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was a 5 for about 16 hours. was a 4 when it made landfall. the size of that storm, 180 miles wide, and the destruction was complete to homestead, and the tip of florida. now look at this. this is irma. category 5. longest running category 5 in hurricane history. anywhere in the world there has been no tropical cyclone that has been stronger longer than irma. size, 370 miles across. the state of florida is just 140 miles across. at just about its widest point. now, craig, you can't compare these two storms. and even though the categories may be similar, the storms are not. their destruction will not be. >> when we start talking about 150-mile-an-hour winds, sam, what's the practical effect of winds like that? >> all right. if you've seen images from what happened with andrew, and you can level buildings with that,
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and you will level poorly constructed buildings, for sure. trees are down. neighborhoods are unrecognizable. a lot of people came out of their homes in andrew or what was left of it, and said they couldn't place themselves. couldn't tell where they were in their neighborhood. that's the same type of thing that we are likely to see if this path doesn't change. and there's really no reason for us to believe that it will. we'll see that kind of destruction through the southern tip of florida. wherever that eye wall goes. remember, the worst winds are right there. so that's why it's so important to place where that eye is on the tip of florida. and there's still a little wobble room with that. will it be on the eastern side toward homestead or miami or the western side toward the everglades? that will be very important to what kind of destruction you wake up to after that storm. but the destruction will be strong either way. because outside of that, there is still hurricane-force winds that will destroy buildings, homes, trees, cars, things that we know. >> and really quickly, i know, of course, all attention right now being paid to irma. there is another hurricane
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sitting out in the atlantic. hurricane jose. >> there is. >> upgraded to a cat 4 as well, is that right? >> yeah. cat 4 now with jose. now, here's the bad news about jose. jose goes over -- you mentioned these islands at the top of the show, craig. barbuda, antigua, an quilla, st. martin. all are a 3 or 4. they're not set to take that storm. but that storm will curve. so it will stay in the latlanti, it is not a threat to the u.s. coast or puerto rico or haiti or the dominican republic or cuba at this time. >> all right. sam champion there for us in miami beach. sam, stand by. we would like to come back to you later, of course. msnbc's chris hayes has also made his way to miami, as well. chris is going to be airing a special "all-in" tonight, 8:00 eastern. you were there last year as well for a special report on the conditions that make miami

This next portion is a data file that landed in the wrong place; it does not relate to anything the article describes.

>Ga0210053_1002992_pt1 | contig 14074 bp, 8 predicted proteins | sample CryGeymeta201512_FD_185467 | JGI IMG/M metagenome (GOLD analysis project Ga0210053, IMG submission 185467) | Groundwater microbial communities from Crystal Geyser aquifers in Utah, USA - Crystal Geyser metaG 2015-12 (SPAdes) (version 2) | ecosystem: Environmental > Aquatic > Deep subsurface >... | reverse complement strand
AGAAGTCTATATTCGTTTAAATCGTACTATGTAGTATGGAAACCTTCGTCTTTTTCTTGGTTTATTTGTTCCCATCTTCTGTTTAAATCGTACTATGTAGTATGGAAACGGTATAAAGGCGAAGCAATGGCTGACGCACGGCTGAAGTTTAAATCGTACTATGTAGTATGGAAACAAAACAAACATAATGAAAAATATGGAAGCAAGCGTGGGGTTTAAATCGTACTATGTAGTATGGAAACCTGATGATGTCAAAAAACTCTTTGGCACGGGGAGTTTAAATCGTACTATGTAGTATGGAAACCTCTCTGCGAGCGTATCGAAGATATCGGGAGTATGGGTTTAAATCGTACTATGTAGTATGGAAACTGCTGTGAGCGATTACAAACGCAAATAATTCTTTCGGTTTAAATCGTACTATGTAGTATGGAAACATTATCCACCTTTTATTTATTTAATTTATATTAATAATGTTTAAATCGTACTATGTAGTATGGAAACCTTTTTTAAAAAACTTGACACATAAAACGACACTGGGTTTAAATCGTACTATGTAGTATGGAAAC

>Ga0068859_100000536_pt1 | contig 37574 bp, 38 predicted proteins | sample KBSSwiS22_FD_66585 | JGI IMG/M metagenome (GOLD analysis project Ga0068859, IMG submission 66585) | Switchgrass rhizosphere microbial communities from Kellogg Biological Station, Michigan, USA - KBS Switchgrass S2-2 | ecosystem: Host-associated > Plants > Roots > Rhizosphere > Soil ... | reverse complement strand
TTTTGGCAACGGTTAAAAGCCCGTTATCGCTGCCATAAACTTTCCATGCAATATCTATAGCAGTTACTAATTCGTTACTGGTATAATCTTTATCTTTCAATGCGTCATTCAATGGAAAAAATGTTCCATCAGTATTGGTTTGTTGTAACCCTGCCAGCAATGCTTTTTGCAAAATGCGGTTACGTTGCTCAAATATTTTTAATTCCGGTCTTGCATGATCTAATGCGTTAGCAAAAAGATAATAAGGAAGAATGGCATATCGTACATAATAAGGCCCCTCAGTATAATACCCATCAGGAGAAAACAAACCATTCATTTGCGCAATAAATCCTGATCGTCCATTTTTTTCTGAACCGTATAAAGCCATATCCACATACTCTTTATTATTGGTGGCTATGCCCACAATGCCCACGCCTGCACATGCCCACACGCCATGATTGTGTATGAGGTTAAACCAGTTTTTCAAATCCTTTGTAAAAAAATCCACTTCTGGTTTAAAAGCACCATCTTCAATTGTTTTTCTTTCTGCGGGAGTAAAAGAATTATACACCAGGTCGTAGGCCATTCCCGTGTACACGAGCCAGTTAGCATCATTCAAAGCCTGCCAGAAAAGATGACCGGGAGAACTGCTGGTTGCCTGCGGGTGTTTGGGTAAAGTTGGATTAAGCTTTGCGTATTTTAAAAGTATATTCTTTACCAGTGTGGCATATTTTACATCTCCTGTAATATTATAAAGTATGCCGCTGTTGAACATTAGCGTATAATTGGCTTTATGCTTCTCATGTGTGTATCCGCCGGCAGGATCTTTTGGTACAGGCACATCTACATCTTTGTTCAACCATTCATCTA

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uniquely susceptible to hurricane damage. good to see you, my friend. what did you find? >> reporter: you know, miami, when you look at analyses of what parts of america are most vulnerable to the effects of climate change, particularly sea level rise, miami is right in the cross-hairs. the reason is, almost all of miami-dade is only ten feet or lower above sea level. huge amounts constructed and dredged. so when you get a really big storm surge, which is a real concern in places like south beach, you already have sea level rise. we came here, and we looked at them fighting back the water on sunny days. take a look. >> less than 9% of miami-dade county is greater than 10 feet above sea level. >> reporter: adding to the problem, most of south florida is built on porous limestone, which allows water to move